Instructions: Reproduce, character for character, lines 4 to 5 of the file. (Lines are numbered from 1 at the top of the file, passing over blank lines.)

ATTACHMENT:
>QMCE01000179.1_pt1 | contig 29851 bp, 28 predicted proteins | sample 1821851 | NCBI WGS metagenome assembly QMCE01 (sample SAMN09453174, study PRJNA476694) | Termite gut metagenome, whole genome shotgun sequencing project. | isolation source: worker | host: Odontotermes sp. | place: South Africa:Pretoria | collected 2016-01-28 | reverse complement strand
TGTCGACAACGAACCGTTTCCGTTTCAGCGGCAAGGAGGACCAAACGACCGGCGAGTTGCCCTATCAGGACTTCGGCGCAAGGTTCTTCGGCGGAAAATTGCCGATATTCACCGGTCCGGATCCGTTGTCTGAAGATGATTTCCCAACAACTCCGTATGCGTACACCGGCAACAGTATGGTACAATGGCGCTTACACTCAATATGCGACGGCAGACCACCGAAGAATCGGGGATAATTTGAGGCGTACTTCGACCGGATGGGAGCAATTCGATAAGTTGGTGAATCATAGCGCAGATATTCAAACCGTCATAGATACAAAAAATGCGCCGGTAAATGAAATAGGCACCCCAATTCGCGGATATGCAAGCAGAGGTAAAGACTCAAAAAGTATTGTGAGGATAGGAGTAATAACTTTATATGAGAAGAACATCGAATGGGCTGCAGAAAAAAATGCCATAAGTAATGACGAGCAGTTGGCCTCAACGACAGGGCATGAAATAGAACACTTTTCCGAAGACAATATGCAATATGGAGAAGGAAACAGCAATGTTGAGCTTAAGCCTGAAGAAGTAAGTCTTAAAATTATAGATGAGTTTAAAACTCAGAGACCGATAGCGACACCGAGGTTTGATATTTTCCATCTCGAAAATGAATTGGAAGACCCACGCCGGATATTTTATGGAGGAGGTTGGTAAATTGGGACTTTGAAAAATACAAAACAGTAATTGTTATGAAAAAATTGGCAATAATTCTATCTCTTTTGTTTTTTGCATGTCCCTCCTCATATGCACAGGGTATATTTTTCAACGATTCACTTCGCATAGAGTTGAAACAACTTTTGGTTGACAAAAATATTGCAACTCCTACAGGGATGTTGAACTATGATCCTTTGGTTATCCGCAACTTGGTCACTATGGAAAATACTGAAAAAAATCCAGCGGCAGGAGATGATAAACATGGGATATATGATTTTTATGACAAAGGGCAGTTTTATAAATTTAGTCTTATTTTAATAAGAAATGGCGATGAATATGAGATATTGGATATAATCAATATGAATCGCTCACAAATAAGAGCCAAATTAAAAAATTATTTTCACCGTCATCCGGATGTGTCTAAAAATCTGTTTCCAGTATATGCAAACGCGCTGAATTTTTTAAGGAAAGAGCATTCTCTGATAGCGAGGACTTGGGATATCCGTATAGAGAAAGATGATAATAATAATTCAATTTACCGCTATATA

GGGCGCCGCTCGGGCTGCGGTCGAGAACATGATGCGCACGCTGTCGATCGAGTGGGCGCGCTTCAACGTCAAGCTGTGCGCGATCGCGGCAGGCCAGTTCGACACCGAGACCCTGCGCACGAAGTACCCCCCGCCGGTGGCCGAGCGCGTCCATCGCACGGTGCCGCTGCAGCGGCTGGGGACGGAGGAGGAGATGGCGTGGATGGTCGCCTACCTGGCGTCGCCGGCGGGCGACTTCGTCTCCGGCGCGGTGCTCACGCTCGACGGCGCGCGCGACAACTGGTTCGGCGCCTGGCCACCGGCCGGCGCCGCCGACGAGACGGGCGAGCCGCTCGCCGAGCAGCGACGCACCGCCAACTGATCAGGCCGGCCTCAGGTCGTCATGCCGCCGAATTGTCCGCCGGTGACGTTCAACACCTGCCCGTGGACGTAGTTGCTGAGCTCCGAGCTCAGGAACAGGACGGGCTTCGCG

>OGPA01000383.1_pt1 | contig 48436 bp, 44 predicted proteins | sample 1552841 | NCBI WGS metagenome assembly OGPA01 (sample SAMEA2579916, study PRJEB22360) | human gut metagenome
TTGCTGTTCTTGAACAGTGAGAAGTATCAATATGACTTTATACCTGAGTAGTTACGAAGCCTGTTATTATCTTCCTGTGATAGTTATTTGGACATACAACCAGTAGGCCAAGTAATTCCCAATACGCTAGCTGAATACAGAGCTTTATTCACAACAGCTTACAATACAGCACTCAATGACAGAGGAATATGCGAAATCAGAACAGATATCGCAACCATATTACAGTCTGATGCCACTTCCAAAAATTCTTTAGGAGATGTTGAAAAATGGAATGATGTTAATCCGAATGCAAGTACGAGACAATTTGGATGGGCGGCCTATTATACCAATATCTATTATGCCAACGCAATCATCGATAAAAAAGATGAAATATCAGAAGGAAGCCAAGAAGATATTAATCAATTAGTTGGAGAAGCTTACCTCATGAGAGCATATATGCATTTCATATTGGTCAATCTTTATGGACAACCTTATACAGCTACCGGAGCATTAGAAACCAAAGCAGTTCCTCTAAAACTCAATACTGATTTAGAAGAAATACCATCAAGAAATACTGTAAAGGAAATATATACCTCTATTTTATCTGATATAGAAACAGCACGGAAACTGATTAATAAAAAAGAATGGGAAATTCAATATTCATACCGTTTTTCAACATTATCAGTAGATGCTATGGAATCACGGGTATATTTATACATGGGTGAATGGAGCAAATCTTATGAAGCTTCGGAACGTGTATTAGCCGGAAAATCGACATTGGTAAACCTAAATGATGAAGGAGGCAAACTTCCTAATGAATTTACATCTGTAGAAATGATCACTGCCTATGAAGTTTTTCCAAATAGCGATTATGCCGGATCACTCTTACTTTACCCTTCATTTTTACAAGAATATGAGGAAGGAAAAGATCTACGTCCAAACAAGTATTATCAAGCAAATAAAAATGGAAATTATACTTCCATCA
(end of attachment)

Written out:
>OGPA01000383.1_pt1 | contig 48436 bp, 44 predicted proteins | sample 1552841 | NCBI WGS metagenome assembly OGPA01 (sample SAMEA2579916, study PRJEB22360) | human gut metagenome
TTGCTGTTCTTGAACAGTGAGAAGTATCAATATGACTTTATACCTGAGTAGTTACGAAGCCTGTTATTATCTTCCTGTGATAGTTATTTGGACATACAACCAGTAGGCCAAGTAATTCCCAATACGCTAGCTGAATACAGAGCTTTATTCACAACAGCTTACAATACAGCACTCAATGACAGAGGAATATGCGAAATCAGAACAGATATCGCAACCATATTACAGTCTGATGCCACTTCCAAAAATTCTTTAGGAGATGTTGAAAAATGGAATGATGTTAATCCGAATGCAAGTACGAGACAATTTGGATGGGCGGCCTATTATACCAATATCTATTATGCCAACGCAATCATCGATAAAAAAGATGAAATATCAGAAGGAAGCCAAGAAGATATTAATCAATTAGTTGGAGAAGCTTACCTCATGAGAGCATATATGCATTTCATATTGGTCAATCTTTATGGACAACCTTATACAGCTACCGGAGCATTAGAAACCAAAGCAGTTCCTCTAAAACTCAATACTGATTTAGAAGAAATACCATCAAGAAATACTGTAAAGGAAATATATACCTCTATTTTATCTGATATAGAAACAGCACGGAAACTGATTAATAAAAAAGAATGGGAAATTCAATATTCATACCGTTTTTCAACATTATCAGTAGATGCTATGGAATCACGGGTATATTTATACATGGGTGAATGGAGCAAATCTTATGAAGCTTCGGAACGTGTATTAGCCGGAAAATCGACATTGGTAAACCTAAATGATGAAGGAGGCAAACTTCCTAATGAATTTACATCTGTAGAAATGATCACTGCCTATGAAGTTTTTCCAAATAGCGATTATGCCGGATCACTCTTACTTTACCCTTCATTTTTACAAGAATATGAGGAAGGAAAAGATCTACGTCCAAACAAGTATTATCAAGCAAATAAAAATGGAAATTATACTTCCATCA